New Delhi: Told off by US President Donald Trump for not doing enough on the crackdown against terror and denied funds, Pakistan has declared that it no longer has an alliance with the United States.
In an interview with Wall Street Journal, Pakistan Foreign Minister Khawaja Asif said the country’s alliance with the US seems to be coming to an end.
“We do not have any alliance, this is not how allies behave," Asif told WSJ in an interview on January 5.
Ties between the two countries have worsened since Donald Trump, in a New Year's Day tweet, accused Pakistan of giving nothing to the US but "lies and deceit" and providing "safe haven" to terrorists in return for $33 billion aid over the last 15 years.
The Trump administration has suspended about $2 billion in security aid to Pakistan for failing to clamp down on the Afghan Taliban and the Haqqani Network terror groups and dismantle their safe havens.
Asif had earlier accused the US of acting like "a friend who always betrays". "The US behaviour is neither that of an ally nor of a friend. It is a friend who always betrays."
While Asif’s response to the US administration has been scathing, Pakistan’s foreign secretary Tehmina Janjua tempered the rhetoric and struck a conciliatory note on Sunday.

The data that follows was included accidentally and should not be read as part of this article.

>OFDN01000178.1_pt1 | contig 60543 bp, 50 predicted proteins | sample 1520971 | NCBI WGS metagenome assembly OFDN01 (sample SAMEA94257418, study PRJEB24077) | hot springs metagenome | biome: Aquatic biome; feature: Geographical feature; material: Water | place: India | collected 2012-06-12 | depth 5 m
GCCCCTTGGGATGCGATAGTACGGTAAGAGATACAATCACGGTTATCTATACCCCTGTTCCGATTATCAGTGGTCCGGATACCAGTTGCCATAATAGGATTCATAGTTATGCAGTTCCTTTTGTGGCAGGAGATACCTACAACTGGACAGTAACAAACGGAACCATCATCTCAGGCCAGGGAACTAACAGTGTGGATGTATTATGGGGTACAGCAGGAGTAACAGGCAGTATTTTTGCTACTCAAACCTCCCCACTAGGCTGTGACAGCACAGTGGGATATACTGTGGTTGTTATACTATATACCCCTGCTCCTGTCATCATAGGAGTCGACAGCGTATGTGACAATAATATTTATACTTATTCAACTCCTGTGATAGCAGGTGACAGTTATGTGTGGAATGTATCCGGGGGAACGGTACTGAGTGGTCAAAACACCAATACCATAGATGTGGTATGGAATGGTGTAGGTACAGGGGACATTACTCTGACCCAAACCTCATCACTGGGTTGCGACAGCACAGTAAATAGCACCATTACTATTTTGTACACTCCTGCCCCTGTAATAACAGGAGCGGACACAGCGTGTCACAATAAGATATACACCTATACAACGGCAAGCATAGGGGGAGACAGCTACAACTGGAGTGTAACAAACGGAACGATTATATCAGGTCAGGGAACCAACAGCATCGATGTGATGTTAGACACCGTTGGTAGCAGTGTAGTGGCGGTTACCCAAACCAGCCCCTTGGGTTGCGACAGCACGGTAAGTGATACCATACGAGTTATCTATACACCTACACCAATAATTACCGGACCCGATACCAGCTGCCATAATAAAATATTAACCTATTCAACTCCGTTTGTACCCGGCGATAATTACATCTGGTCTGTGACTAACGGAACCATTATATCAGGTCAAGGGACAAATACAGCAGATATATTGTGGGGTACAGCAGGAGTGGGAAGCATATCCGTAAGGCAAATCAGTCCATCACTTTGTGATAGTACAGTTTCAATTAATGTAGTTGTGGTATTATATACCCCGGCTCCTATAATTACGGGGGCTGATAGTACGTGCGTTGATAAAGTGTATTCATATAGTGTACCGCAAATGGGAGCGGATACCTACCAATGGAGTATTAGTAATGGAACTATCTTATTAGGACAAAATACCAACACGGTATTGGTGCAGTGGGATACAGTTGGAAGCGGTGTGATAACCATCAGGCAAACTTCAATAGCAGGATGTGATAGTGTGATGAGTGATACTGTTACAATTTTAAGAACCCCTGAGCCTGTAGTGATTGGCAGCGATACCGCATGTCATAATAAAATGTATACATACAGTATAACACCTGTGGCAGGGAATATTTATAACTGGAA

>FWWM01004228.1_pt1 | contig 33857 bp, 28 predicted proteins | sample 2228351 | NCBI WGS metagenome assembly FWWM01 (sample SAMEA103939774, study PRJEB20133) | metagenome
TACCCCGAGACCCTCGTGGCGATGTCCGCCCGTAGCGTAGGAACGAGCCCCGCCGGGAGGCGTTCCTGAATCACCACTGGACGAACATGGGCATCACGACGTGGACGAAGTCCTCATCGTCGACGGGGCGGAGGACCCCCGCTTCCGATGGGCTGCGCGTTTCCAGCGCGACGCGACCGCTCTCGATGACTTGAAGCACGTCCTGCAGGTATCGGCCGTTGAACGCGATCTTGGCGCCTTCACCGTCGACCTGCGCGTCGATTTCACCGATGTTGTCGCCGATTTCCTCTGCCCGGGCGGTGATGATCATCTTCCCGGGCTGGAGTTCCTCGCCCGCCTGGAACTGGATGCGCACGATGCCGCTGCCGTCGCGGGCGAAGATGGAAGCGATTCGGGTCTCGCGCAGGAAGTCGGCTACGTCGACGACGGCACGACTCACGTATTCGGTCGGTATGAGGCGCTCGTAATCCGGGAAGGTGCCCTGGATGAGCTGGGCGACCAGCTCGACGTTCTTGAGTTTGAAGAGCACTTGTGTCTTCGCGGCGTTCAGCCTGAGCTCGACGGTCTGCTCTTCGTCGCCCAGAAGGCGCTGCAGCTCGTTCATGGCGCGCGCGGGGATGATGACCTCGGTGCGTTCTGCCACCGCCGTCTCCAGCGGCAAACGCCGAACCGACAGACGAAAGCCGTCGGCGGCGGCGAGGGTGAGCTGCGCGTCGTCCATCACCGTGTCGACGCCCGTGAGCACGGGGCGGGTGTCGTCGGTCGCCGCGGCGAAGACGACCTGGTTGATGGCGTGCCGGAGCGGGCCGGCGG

Janjua said Pakistan would continue engaging with Washington despite the suspension of aid. "As far as possible Pakistan wants to engage with the US because it is not only a global power but also has its presence in the region, and for us it's almost our neighbour," she was quoted as saying by the Dawn.
There are other countries that could ally with Pakistan, Mr. Asif said.
Following Mr. Trump’s tweet against Pakistan this week, China foreign ministry said it was “ready to promote and deepen” its cooperation with Pakistan.
“We are not alone,” Mr. Asif said.